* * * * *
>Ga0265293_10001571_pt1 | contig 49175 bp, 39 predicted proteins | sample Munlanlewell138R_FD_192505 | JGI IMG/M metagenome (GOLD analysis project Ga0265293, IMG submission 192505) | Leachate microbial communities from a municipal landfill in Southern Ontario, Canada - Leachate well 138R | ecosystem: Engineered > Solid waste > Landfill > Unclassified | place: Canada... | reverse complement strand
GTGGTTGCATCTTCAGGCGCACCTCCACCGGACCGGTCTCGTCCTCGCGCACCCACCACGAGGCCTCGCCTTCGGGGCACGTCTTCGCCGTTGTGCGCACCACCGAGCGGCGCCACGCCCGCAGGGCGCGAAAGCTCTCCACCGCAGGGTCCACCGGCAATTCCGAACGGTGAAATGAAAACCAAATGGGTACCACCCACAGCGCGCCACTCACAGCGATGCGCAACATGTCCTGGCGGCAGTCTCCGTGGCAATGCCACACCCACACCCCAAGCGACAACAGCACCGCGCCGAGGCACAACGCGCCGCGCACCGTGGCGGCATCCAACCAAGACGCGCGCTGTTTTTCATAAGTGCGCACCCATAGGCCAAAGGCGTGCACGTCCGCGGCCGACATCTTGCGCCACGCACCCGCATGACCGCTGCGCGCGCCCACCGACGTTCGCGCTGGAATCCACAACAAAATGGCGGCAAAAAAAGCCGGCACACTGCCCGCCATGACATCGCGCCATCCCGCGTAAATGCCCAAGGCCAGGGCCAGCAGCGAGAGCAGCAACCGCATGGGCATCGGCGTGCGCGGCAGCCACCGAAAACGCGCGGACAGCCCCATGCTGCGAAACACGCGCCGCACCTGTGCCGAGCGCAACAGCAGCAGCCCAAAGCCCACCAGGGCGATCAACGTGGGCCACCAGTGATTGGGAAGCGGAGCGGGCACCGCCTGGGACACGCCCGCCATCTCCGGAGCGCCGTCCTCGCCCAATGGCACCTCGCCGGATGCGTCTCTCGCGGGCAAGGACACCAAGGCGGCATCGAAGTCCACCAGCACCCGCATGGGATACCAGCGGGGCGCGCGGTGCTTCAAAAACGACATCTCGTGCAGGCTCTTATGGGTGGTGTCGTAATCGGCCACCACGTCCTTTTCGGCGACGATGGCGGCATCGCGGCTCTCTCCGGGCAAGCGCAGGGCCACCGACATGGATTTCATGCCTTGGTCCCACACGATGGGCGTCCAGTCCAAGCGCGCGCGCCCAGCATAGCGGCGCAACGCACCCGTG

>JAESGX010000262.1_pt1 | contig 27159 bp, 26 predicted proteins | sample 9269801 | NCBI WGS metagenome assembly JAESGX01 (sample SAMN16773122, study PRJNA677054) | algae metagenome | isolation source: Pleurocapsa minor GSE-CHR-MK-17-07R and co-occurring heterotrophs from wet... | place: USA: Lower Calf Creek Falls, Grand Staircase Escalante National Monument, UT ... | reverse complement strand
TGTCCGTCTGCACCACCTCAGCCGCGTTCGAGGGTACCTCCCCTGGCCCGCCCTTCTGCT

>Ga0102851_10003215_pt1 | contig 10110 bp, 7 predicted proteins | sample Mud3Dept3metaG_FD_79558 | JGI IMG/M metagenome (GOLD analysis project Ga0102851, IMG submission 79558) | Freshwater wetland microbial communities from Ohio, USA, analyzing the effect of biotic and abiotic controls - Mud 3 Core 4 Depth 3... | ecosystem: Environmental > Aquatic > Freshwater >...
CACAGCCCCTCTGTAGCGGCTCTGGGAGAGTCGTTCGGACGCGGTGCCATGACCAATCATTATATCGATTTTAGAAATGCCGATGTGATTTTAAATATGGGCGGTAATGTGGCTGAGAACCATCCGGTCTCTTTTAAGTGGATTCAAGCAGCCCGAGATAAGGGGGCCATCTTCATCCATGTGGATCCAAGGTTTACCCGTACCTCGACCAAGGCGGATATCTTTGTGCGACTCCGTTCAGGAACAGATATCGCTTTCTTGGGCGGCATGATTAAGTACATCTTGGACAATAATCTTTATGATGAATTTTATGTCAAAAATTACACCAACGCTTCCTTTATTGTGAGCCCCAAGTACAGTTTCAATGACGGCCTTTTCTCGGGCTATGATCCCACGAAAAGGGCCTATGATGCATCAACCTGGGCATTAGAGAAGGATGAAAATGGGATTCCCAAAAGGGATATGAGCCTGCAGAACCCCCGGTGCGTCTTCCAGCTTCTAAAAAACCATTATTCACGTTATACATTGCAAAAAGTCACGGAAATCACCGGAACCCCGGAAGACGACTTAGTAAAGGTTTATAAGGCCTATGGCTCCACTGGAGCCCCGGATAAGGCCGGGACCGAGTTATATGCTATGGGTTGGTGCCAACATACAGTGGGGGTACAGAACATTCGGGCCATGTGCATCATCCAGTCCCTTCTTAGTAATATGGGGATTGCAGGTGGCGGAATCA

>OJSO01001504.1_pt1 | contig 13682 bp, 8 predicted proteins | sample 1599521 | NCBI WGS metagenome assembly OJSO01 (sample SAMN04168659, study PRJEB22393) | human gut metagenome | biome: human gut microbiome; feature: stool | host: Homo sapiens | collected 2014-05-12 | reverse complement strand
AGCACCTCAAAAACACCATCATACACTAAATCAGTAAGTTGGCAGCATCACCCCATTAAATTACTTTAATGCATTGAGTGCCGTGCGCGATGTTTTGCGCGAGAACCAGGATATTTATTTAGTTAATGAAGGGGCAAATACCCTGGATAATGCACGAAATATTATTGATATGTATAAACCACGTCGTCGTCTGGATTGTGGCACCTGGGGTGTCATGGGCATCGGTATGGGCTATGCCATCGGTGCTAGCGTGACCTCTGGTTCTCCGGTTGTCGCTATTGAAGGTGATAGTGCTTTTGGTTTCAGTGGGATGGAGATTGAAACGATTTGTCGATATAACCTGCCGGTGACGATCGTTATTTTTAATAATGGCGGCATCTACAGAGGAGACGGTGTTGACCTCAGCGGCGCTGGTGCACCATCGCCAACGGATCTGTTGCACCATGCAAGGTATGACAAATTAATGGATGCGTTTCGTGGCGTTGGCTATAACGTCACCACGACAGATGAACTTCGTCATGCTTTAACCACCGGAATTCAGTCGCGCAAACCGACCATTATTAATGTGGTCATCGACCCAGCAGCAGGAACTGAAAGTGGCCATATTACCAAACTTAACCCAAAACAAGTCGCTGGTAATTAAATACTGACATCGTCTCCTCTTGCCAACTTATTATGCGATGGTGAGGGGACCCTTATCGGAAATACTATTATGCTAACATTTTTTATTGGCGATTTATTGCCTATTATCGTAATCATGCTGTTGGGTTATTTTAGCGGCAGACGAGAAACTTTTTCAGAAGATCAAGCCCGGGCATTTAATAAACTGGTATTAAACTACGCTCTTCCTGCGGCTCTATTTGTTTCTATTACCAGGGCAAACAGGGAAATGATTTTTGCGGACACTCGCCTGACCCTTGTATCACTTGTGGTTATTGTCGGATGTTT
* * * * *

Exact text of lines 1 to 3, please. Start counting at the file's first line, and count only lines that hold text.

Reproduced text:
>Ga0265293_10001571_pt1 | contig 49175 bp, 39 predicted proteins | sample Munlanlewell138R_FD_192505 | JGI IMG/M metagenome (GOLD analysis project Ga0265293, IMG submission 192505) | Leachate microbial communities from a municipal landfill in Southern Ontario, Canada - Leachate well 138R | ecosystem: Engineered > Solid waste > Landfill > Unclassified | place: Canada... | reverse complement strand
GTGGTTGCATCTTCAGGCGCACCTCCACCGGACCGGTCTCGTCCTCGCGCACCCACCACGAGGCCTCGCCTTCGGGGCACGTCTTCGCCGTTGTGCGCACCACCGAGCGGCGCCACGCCCGCAGGGCGCGAAAGCTCTCCACCGCAGGGTCCACCGGCAATTCCGAACGGTGAAATGAAAACCAAATGGGTACCACCCACAGCGCGCCACTCACAGCGATGCGCAACATGTCCTGGCGGCAGTCTCCGTGGCAATGCCACACCCACACCCCAAGCGACAACAGCACCGCGCCGAGGCACAACGCGCCGCGCACCGTGGCGGCATCCAACCAAGACGCGCGCTGTTTTTCATAAGTGCGCACCCATAGGCCAAAGGCGTGCACGTCCGCGGCCGACATCTTGCGCCACGCACCCGCATGACCGCTGCGCGCGCCCACCGACGTTCGCGCTGGAATCCACAACAAAATGGCGGCAAAAAAAGCCGGCACACTGCCCGCCATGACATCGCGCCATCCCGCGTAAATGCCCAAGGCCAGGGCCAGCAGCGAGAGCAGCAACCGCATGGGCATCGGCGTGCGCGGCAGCCACCGAAAACGCGCGGACAGCCCCATGCTGCGAAACACGCGCCGCACCTGTGCCGAGCGCAACAGCAGCAGCCCAAAGCCCACCAGGGCGATCAACGTGGGCCACCAGTGATTGGGAAGCGGAGCGGGCACCGCCTGGGACACGCCCGCCATCTCCGGAGCGCCGTCCTCGCCCAATGGCACCTCGCCGGATGCGTCTCTCGCGGGCAAGGACACCAAGGCGGCATCGAAGTCCACCAGCACCCGCATGGGATACCAGCGGGGCGCGCGGTGCTTCAAAAACGACATCTCGTGCAGGCTCTTATGGGTGGTGTCGTAATCGGCCACCACGTCCTTTTCGGCGACGATGGCGGCATCGCGGCTCTCTCCGGGCAAGCGCAGGGCCACCGACATGGATTTCATGCCTTGGTCCCACACGATGGGCGTCCAGTCCAAGCGCGCGCGCCCAGCATAGCGGCGCAACGCACCCGTG

>JAESGX010000262.1_pt1 | contig 27159 bp, 26 predicted proteins | sample 9269801 | NCBI WGS metagenome assembly JAESGX01 (sample SAMN16773122, study PRJNA677054) | algae metagenome | isolation source: Pleurocapsa minor GSE-CHR-MK-17-07R and co-occurring heterotrophs from wet... | place: USA: Lower Calf Creek Falls, Grand Staircase Escalante National Monument, UT ... | reverse complement strand